I was looking forward to the TechWeek event Farming 2020 as it was all about two things I enjoy – technology and the farming community. Peter Wren Hilton created a three day event at the LIC Innovation Farm that combined a marquee of companies alongside great local speakers and some world leading thought leaders in AgTech. This event was for showcasing some of the technology that is finding its way into Agriculture and Horticulture and to help those with aspirations to take their Agtech into the USA.
In 2017 Peter Wren Hilton, organised the 2017 Silicon Valley AgTech Immersion Program and Conference where 21 New Zealand AgTech leaders travelled to Silicon Valley and Salinas. He has deep contacts that he tapped into to put together a panel of speakers who were charged with being brutally honest about entering the USA market. The good thing is Bill Reichert, Rob Trice and Dennis Donohue are all big supporters of New Zealand and our companies so they provided very valuable advice.
Bill is the co-founder and Managing Director of Garage Technology Ventures, a seed and early-stage venture capital fund based in Palo Alto. Bill was very clear that New Zealand companies are a little too relaxed about things compared to those from other countries. We need to be serious from day one and make sure the right Executive level staff, and legal and banking systems are in place. Being a Kiwi is not enough to open doors.
Rob Trice is the Founder of The Mixing Bowl & Valley-based Better Food Ventures. I had actually seen Rob in action nearly four years ago in a very brief workshop when Zahra Champion from ATEED had bought him out. Even at that time I could see he was a visionary and I believe he is one of the first to really understand the Agtech Ecosystem. I have been following (stalking) the Mixing Bowl tweets and Linkedin articles for years so when I realised that Rob was there in person (as opposed to being beamed in from the States) I had a little fan-girl moment which is probably very undignified in someone of my age. Rob did not disappoint and provided many points to note.
My top three are:
1) Rob is obviously a fan of the All Blacks: he believes we should emulate their ‘block and tackle’ and play as one team.
2) Be polite, be on time to meetings. You are not the only show in town.
3) If you are considering an accelerator or incubator do the due-diligence on it before you enter. However accelerators are a great training ground to grow talent for a rapidly changing world.
Dennis Donohue from did get beamed in from Salinas, CA. He is the Head of the Western Growers Center for Innovation & Technology which helps companies looking to validate their technology and then scale their business. One of the companies there at the moment is New Zealand success story Biolumic (fostered by BCC) so it was great for the audience to see that there is a ‘soft’ landing in Salinas. He told us that the Center had come out of a need to solve common industry problems such as food safety after a number of scares including an E-Coli outbreak. It is a public – private partnership that is going from strength to strength with the aim of hosting 50 companies. He noted that they are expecting a 75% loss of labour over the next five years, which is a daunting hurdle that must be overcome.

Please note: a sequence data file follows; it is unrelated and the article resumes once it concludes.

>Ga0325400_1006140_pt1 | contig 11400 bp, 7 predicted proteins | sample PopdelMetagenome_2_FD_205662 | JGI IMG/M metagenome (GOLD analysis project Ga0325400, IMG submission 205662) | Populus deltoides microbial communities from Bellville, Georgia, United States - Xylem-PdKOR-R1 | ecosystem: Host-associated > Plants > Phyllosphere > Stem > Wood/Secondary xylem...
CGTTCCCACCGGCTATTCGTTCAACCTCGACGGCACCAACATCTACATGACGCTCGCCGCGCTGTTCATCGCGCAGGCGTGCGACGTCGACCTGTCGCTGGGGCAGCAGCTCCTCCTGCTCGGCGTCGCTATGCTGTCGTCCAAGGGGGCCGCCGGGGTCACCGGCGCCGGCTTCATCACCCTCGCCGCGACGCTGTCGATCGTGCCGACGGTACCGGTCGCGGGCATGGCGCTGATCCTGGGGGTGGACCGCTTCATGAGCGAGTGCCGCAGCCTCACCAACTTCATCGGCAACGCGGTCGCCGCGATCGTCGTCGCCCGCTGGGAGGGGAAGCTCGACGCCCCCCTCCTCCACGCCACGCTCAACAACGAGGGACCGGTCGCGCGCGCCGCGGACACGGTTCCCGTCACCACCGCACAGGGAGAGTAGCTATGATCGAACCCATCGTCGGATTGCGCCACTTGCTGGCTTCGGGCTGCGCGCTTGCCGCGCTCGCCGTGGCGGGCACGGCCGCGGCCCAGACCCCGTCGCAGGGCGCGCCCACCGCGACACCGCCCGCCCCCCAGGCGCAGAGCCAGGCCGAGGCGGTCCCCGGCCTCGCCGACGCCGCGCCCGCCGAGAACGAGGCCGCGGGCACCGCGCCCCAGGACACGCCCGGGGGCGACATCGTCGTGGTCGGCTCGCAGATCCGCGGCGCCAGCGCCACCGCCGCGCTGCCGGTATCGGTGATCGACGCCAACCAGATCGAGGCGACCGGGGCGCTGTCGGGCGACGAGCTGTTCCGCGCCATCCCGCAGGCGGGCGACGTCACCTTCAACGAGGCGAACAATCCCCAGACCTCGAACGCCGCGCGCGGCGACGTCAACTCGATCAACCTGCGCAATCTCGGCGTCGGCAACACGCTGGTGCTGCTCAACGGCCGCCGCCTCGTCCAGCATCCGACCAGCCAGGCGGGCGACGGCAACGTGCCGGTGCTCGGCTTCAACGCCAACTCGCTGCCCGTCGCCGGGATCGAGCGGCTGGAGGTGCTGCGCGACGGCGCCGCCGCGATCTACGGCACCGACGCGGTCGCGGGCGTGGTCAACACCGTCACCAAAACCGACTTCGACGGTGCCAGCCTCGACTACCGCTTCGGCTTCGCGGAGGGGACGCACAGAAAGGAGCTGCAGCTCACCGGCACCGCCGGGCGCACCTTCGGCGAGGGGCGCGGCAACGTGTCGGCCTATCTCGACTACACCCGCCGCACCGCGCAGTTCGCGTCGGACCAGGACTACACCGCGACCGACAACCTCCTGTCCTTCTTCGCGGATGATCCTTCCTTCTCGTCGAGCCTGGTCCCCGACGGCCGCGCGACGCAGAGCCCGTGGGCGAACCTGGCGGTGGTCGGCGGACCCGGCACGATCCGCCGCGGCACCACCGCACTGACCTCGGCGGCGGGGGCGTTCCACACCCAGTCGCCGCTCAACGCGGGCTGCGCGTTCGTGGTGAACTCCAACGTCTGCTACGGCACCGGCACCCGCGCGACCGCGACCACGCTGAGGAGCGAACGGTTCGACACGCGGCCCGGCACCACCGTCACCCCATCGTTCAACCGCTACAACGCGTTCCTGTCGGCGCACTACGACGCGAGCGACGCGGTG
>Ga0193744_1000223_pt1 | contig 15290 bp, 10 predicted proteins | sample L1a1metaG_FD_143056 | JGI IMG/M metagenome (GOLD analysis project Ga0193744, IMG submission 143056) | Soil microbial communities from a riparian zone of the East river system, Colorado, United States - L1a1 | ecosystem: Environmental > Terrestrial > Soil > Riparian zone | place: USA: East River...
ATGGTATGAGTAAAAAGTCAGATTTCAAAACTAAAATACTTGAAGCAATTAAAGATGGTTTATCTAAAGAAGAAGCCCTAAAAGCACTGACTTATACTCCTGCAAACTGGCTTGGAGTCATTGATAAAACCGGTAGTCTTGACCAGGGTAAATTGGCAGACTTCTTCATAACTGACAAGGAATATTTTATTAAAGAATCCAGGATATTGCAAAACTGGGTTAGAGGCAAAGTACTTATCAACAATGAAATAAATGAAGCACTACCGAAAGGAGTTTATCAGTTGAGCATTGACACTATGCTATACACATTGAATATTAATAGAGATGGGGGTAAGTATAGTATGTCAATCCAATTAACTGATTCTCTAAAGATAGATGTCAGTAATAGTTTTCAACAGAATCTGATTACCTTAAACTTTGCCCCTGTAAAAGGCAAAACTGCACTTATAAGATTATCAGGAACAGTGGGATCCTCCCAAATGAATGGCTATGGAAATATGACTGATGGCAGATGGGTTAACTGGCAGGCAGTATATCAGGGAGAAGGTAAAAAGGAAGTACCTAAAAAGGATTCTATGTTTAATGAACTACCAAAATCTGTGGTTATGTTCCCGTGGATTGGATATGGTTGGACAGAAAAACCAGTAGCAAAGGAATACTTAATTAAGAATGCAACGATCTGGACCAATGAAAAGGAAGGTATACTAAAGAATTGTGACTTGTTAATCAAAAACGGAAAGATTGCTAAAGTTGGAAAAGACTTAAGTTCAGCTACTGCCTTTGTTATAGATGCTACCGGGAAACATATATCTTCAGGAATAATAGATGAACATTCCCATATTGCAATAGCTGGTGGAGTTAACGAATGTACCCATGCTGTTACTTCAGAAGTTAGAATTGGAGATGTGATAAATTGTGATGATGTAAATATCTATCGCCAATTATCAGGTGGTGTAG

Peter also wrangled a visit from Melanie Higgins, US Consul General to New Zealand. Melanie was very entertaining and is very committed to her role. She recommended that exporters look at the SelectUSA programme to help them She also provided the most chastening statistic of the morning: There is one bank in Wyoming that alone has more farming clients that the whole of New Zealand.
The video can be seen here.
Also (just to prove I’m a geek-girl), while I enjoyed all companies and products on offer in the Marquee, including Agrigate and UBCO, it was Sherlock™ that stole my heart (and perhaps my wallet). I grew up on a pipfruit orchard with a Dad who always needed to know the weather so we learnt to be quiet at the end of the News so he could hear. My sister and I were always disappointed when we sneaked a look at his diary (hoping he would mention us of course) only to find a blow by blow account of the temperature. Even now he has weather stations and rain measurements dotted around the house. So perhaps the early brainwashing primed me to be really excited by Sherlock™. It can accurately measure all MetData, like temperature, humidity, and barometric pressure and take photos of the sky every five minutes to send to me. However the really cool thing is it LEARNS and uses technology to inform the owner. So if the weather changes down the back of the farm, or on an offsite orchard it would let you know. This hyperlocalised data can be shared and collated which is where the collaboration between our own Metservice and Bloomsky comes into play. With 27 microclimates in Auckland alone, Metservice believes the deployment of many Sherlock™(Sherlocki?) will lead to better collection and consumption of MetData. Oh and the price? Between NZ$600 – 800.
Lastly I think the takeaway from the three days of Farming2020 is that there is a ground swell of interest in doing what Rob suggests to play as one team. Kevin Cooney Head of Agri Markets, for ASB Bank believes there is a need for a National Strategy for Agtech, and I believe everyone who attended Farming2020 would feel the same.
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